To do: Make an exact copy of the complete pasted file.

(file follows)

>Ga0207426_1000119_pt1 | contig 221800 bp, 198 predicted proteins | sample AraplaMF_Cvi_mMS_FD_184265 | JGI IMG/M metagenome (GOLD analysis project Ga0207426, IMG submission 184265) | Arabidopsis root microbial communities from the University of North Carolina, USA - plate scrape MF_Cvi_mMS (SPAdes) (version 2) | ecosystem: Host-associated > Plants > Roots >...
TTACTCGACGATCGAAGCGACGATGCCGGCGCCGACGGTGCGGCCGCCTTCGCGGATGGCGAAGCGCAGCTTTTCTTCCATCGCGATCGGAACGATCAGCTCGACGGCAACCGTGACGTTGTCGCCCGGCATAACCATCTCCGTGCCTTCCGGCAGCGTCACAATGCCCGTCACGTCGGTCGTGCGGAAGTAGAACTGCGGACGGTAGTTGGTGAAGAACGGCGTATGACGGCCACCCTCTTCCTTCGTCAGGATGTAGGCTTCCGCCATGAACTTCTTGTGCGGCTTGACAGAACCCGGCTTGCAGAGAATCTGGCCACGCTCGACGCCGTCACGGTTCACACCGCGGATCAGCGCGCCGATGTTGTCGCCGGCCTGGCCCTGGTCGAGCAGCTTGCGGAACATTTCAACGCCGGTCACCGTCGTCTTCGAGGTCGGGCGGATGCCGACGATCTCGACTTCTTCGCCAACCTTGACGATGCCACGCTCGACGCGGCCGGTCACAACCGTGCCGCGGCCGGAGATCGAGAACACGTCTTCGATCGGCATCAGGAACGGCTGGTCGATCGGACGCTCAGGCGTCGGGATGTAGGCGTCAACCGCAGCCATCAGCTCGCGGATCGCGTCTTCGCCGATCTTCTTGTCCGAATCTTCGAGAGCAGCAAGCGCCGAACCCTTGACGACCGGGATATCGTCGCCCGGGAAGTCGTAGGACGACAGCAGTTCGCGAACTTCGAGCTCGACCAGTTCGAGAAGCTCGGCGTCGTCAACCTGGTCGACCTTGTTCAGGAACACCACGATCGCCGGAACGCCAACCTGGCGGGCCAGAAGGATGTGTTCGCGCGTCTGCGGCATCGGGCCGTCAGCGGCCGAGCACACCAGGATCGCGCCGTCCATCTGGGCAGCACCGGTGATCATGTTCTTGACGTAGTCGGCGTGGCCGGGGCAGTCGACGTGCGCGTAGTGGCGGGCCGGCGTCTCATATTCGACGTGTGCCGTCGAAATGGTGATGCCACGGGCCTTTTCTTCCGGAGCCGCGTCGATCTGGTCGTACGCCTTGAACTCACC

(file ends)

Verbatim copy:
>Ga0207426_1000119_pt1 | contig 221800 bp, 198 predicted proteins | sample AraplaMF_Cvi_mMS_FD_184265 | JGI IMG/M metagenome (GOLD analysis project Ga0207426, IMG submission 184265) | Arabidopsis root microbial communities from the University of North Carolina, USA - plate scrape MF_Cvi_mMS (SPAdes) (version 2) | ecosystem: Host-associated > Plants > Roots >...
TTACTCGACGATCGAAGCGACGATGCCGGCGCCGACGGTGCGGCCGCCTTCGCGGATGGCGAAGCGCAGCTTTTCTTCCATCGCGATCGGAACGATCAGCTCGACGGCAACCGTGACGTTGTCGCCCGGCATAACCATCTCCGTGCCTTCCGGCAGCGTCACAATGCCCGTCACGTCGGTCGTGCGGAAGTAGAACTGCGGACGGTAGTTGGTGAAGAACGGCGTATGACGGCCACCCTCTTCCTTCGTCAGGATGTAGGCTTCCGCCATGAACTTCTTGTGCGGCTTGACAGAACCCGGCTTGCAGAGAATCTGGCCACGCTCGACGCCGTCACGGTTCACACCGCGGATCAGCGCGCCGATGTTGTCGCCGGCCTGGCCCTGGTCGAGCAGCTTGCGGAACATTTCAACGCCGGTCACCGTCGTCTTCGAGGTCGGGCGGATGCCGACGATCTCGACTTCTTCGCCAACCTTGACGATGCCACGCTCGACGCGGCCGGTCACAACCGTGCCGCGGCCGGAGATCGAGAACACGTCTTCGATCGGCATCAGGAACGGCTGGTCGATCGGACGCTCAGGCGTCGGGATGTAGGCGTCAACCGCAGCCATCAGCTCGCGGATCGCGTCTTCGCCGATCTTCTTGTCCGAATCTTCGAGAGCAGCAAGCGCCGAACCCTTGACGACCGGGATATCGTCGCCCGGGAAGTCGTAGGACGACAGCAGTTCGCGAACTTCGAGCTCGACCAGTTCGAGAAGCTCGGCGTCGTCAACCTGGTCGACCTTGTTCAGGAACACCACGATCGCCGGAACGCCAACCTGGCGGGCCAGAAGGATGTGTTCGCGCGTCTGCGGCATCGGGCCGTCAGCGGCCGAGCACACCAGGATCGCGCCGTCCATCTGGGCAGCACCGGTGATCATGTTCTTGACGTAGTCGGCGTGGCCGGGGCAGTCGACGTGCGCGTAGTGGCGGGCCGGCGTCTCATATTCGACGTGTGCCGTCGAAATGGTGATGCCACGGGCCTTTTCTTCCGGAGCCGCGTCGATCTGGTCGTACGCCTTGAACTCACC